We will have an impact, it’s obvious”, Mr. Troublé points out, “but we did everything we could to minimize it.” 

The essential is invisible to the eye, but not to microscopes

In 2026 the Tara Polar Station will host the first of ten expeditions lasting approximately 18 months each involving scientists and experts from all over the world. Among the main research axes that will be explored on board are biodiversity, the migration of organisms towards new latitudes and their evolution, the adaptation of life in extreme conditions, and, of course, the fil rouge of climate change

© Fondation Tara Océan

Biological diversity particularly the one invisible to the human eye such as viruses, bacteria, and phytoplankton – is a priority research field in the Tara Océan Foundation’s activities worldwide. In the Arctic, if possible, even more. Sympagic ecosystems  (those that develop in ice) host life forms capable of adapting to extreme conditions, a priceless genetic heritage that risks disappearing over the next twenty years due to the melting of his house. 

Arctic biodiversity is important for biomass stocks, to extend the moratorium on fishing in the Arctic Ocean, it is important in itself because it is unique”, affirmed Romain Troublé.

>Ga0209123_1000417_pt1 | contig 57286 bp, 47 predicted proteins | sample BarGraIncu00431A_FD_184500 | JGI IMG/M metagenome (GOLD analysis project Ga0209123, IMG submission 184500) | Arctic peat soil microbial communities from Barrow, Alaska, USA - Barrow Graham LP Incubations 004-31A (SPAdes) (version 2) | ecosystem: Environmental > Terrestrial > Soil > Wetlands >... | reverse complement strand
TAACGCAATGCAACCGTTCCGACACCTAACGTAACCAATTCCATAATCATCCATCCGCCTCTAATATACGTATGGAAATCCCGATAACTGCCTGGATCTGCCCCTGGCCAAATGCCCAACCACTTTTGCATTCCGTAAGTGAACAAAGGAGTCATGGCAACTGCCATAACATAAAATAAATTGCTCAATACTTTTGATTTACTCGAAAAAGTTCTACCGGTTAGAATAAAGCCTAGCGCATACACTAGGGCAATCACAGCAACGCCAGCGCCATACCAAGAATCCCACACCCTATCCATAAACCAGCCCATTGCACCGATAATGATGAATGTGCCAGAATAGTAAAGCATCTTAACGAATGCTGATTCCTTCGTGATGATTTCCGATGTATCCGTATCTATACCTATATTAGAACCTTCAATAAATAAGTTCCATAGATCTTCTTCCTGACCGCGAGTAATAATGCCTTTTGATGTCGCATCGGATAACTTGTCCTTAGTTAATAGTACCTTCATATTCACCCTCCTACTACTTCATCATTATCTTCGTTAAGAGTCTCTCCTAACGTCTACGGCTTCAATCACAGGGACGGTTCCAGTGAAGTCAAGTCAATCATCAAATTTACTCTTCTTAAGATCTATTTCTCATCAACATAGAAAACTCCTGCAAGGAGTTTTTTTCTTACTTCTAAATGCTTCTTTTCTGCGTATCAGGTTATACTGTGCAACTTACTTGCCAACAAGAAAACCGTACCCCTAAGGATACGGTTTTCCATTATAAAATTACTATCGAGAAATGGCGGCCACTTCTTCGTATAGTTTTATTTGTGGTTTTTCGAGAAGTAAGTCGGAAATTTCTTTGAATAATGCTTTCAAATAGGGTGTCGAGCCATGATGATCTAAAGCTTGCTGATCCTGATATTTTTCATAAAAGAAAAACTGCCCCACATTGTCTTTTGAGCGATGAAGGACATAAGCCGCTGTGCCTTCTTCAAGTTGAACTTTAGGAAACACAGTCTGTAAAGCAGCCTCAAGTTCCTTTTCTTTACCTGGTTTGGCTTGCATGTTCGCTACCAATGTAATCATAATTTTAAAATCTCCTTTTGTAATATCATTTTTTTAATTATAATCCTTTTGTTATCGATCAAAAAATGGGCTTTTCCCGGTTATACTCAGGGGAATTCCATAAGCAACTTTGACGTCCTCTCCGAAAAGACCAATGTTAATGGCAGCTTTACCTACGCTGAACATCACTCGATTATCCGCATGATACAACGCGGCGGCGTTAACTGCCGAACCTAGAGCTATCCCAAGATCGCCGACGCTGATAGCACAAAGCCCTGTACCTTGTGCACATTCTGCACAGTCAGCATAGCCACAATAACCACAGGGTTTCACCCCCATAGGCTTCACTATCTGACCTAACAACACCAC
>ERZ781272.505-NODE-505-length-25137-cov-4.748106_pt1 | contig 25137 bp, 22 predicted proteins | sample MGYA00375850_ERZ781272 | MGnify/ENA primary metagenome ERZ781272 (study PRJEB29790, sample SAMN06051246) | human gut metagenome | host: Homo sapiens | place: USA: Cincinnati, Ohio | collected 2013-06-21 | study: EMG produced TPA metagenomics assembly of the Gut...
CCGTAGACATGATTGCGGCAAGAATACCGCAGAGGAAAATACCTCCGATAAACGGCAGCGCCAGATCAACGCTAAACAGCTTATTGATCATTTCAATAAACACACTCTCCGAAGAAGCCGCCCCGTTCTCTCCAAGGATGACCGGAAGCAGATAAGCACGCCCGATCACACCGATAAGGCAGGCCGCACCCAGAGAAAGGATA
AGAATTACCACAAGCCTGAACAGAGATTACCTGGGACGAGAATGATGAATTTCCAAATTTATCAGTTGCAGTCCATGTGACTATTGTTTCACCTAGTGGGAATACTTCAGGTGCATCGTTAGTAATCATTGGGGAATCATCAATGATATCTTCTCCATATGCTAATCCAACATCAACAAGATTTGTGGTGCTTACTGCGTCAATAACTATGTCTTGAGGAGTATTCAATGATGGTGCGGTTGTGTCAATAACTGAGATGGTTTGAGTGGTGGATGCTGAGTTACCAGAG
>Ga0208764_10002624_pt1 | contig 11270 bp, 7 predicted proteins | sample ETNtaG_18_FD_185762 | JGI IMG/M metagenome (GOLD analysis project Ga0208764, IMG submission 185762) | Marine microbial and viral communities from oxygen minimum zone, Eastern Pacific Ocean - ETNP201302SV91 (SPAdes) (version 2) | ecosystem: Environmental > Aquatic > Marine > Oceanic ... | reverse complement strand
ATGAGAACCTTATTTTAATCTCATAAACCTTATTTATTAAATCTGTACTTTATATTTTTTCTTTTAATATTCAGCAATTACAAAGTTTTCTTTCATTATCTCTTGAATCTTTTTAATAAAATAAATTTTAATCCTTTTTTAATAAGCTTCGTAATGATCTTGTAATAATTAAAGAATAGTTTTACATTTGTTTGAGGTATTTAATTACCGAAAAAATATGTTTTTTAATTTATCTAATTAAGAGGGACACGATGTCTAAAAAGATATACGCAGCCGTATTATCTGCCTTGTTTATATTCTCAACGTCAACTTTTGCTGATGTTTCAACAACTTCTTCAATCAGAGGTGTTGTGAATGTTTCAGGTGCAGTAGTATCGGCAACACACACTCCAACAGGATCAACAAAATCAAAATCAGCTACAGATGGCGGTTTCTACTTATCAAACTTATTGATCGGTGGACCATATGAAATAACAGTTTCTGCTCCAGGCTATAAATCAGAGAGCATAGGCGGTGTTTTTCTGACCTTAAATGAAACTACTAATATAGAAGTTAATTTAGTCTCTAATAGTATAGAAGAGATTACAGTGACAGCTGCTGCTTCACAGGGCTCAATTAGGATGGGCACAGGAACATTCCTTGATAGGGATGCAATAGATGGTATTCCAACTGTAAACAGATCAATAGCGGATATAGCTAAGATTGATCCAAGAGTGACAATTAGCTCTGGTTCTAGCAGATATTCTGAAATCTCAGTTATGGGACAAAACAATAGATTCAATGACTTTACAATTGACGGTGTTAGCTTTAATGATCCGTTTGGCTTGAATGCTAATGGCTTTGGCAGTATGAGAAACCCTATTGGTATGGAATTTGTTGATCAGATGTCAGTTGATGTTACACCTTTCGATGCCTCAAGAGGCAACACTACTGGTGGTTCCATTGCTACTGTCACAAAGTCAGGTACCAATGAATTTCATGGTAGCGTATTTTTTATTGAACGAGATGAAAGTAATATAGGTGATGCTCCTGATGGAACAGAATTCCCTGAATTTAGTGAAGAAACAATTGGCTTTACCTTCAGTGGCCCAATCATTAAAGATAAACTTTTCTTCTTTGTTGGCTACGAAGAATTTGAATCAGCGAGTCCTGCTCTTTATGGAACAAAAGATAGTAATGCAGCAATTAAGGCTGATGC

Yet, to date, this incredible diversity is not only in danger but also largely unknown.

According to the executive director of Tara Océan, the problem is that to be able to study it “one must stay”. Vessels that venture into the Arctic rarely stay long enough to allow sampling and studies such as those that will be carried out on the Tara Station. “Neither MOSAiC (an ambitious mission that lasted about a year, ed.), which was focused on atmospheric physics, did it on this scale,” says Romain Troublé, “this project is unique because it will allow scientists to remain on-site”.  

© Fondation Tara Océan